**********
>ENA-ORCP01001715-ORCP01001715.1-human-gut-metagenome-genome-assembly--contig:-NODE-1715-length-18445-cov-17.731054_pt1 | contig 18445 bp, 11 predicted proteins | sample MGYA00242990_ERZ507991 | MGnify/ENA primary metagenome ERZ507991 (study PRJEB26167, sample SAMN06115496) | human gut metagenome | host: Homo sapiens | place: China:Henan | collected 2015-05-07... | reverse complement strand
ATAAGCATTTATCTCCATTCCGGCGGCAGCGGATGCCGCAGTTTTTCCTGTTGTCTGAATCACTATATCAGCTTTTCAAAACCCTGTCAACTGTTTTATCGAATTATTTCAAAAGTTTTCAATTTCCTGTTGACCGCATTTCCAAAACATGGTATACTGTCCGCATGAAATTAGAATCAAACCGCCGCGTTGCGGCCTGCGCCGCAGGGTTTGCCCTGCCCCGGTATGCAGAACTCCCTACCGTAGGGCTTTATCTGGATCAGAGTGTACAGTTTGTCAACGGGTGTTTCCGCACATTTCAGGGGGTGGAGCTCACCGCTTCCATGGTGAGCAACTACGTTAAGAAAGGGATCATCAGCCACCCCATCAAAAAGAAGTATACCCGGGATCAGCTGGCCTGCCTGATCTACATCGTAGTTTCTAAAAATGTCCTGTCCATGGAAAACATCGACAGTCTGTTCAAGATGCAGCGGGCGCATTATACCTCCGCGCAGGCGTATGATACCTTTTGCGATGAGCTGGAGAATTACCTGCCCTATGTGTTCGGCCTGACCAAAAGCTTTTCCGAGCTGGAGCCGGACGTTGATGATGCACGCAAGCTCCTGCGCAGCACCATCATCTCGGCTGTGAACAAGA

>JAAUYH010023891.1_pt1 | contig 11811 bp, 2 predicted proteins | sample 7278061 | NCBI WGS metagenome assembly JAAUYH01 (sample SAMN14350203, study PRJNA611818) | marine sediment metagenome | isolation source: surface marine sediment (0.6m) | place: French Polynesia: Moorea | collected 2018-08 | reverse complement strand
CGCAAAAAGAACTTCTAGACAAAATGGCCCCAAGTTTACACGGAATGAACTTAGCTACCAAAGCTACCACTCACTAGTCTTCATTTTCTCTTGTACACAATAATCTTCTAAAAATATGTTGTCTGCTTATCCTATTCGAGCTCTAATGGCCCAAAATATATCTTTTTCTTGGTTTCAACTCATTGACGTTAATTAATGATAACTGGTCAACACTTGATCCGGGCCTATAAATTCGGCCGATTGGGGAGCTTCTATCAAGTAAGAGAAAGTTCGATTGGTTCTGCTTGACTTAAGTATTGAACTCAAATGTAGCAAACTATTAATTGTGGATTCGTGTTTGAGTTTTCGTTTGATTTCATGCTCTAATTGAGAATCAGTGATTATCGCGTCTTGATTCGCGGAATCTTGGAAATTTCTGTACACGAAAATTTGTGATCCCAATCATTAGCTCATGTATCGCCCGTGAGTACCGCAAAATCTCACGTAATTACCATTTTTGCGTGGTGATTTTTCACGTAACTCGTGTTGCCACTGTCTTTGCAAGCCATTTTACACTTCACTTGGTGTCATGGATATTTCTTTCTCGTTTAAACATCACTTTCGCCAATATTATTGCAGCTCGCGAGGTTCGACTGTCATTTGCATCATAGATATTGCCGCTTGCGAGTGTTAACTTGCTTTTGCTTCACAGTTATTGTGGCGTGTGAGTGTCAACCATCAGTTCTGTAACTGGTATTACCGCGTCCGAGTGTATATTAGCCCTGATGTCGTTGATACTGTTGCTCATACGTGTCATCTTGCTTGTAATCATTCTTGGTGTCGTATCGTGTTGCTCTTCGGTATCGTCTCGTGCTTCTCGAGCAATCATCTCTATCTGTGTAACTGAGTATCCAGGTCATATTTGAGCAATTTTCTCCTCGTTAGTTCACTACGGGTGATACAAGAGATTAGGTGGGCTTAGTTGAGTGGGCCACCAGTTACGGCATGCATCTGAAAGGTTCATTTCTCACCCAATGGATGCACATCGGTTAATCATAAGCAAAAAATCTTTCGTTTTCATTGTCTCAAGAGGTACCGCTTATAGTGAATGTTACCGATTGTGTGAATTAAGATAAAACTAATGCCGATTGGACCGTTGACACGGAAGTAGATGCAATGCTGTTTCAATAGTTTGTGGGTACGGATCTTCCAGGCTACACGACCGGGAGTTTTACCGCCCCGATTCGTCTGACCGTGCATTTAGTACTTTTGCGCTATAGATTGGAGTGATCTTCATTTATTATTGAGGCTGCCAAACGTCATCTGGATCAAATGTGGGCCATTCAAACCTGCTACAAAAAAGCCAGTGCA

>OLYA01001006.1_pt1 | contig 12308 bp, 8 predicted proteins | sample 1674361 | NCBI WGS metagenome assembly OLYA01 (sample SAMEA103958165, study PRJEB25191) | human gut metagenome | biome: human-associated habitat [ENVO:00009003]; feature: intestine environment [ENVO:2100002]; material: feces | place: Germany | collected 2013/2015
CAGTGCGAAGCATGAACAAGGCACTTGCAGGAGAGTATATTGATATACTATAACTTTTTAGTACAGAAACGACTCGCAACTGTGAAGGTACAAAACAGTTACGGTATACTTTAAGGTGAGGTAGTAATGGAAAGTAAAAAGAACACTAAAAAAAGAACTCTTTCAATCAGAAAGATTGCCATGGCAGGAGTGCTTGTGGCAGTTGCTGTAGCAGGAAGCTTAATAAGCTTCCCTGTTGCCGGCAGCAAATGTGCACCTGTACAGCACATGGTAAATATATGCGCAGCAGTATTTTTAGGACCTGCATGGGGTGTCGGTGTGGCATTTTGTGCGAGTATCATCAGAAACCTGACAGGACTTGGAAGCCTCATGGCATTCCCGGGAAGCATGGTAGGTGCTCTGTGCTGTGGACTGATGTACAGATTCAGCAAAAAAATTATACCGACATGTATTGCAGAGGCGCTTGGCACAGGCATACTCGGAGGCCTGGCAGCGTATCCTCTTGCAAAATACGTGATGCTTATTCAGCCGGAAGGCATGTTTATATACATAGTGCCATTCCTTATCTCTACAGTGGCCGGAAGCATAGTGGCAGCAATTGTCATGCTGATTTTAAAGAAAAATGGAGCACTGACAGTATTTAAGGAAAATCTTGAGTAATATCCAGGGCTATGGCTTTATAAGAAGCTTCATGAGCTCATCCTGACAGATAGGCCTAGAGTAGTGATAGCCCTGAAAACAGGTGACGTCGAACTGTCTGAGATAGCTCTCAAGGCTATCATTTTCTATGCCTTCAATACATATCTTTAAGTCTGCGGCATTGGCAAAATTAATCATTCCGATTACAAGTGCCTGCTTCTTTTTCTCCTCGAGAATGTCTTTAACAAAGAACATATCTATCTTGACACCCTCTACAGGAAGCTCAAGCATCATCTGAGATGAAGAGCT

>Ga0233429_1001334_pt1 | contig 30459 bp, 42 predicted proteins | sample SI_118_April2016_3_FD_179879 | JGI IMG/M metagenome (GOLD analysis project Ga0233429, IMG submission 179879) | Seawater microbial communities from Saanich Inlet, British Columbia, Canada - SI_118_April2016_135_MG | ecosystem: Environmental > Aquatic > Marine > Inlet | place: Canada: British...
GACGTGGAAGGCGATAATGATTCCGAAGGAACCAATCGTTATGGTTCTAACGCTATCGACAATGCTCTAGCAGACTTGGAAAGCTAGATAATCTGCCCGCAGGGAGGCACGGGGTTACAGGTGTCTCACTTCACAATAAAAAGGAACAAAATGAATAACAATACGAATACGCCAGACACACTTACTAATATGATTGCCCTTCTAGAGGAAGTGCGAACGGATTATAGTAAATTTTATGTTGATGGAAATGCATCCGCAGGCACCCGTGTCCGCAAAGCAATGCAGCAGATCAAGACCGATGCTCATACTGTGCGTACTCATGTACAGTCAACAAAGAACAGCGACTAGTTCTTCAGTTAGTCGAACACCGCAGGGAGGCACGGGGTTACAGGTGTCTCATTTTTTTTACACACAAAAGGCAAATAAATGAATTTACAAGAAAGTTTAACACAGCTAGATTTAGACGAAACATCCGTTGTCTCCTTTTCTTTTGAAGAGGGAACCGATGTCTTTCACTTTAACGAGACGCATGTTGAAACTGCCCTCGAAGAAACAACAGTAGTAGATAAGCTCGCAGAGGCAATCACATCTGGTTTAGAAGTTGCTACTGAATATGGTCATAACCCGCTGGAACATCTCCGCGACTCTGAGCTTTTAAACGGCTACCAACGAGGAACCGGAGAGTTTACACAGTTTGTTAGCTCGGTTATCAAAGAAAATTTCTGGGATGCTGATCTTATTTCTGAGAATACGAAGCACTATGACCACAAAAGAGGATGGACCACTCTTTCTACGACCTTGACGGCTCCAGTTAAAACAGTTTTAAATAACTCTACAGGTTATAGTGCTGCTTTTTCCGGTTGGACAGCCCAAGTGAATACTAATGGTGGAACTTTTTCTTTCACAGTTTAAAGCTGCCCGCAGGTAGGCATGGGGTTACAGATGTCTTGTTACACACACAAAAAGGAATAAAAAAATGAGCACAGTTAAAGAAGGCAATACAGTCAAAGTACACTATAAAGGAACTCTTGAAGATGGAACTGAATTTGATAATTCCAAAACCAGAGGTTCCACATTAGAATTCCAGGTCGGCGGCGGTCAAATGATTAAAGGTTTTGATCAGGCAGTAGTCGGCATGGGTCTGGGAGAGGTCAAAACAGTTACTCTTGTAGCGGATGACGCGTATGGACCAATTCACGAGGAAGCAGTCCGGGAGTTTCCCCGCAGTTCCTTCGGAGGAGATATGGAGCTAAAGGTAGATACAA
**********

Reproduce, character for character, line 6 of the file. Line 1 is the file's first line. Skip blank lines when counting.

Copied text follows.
CAGTGCGAAGCATGAACAAGGCACTTGCAGGAGAGTATATTGATATACTATAACTTTTTAGTACAGAAACGACTCGCAACTGTGAAGGTACAAAACAGTTACGGTATACTTTAAGGTGAGGTAGTAATGGAAAGTAAAAAGAACACTAAAAAAAGAACTCTTTCAATCAGAAAGATTGCCATGGCAGGAGTGCTTGTGGCAGTTGCTGTAGCAGGAAGCTTAATAAGCTTCCCTGTTGCCGGCAGCAAATGTGCACCTGTACAGCACATGGTAAATATATGCGCAGCAGTATTTTTAGGACCTGCATGGGGTGTCGGTGTGGCATTTTGTGCGAGTATCATCAGAAACCTGACAGGACTTGGAAGCCTCATGGCATTCCCGGGAAGCATGGTAGGTGCTCTGTGCTGTGGACTGATGTACAGATTCAGCAAAAAAATTATACCGACATGTATTGCAGAGGCGCTTGGCACAGGCATACTCGGAGGCCTGGCAGCGTATCCTCTTGCAAAATACGTGATGCTTATTCAGCCGGAAGGCATGTTTATATACATAGTGCCATTCCTTATCTCTACAGTGGCCGGAAGCATAGTGGCAGCAATTGTCATGCTGATTTTAAAGAAAAATGGAGCACTGACAGTATTTAAGGAAAATCTTGAGTAATATCCAGGGCTATGGCTTTATAAGAAGCTTCATGAGCTCATCCTGACAGATAGGCCTAGAGTAGTGATAGCCCTGAAAACAGGTGACGTCGAACTGTCTGAGATAGCTCTCAAGGCTATCATTTTCTATGCCTTCAATACATATCTTTAAGTCTGCGGCATTGGCAAAATTAATCATTCCGATTACAAGTGCCTGCTTCTTTTTCTCCTCGAGAATGTCTTTAACAAAGAACATATCTATCTTGACACCCTCTACAGGAAGCTCAAGCATCATCTGAGATGAAGAGCT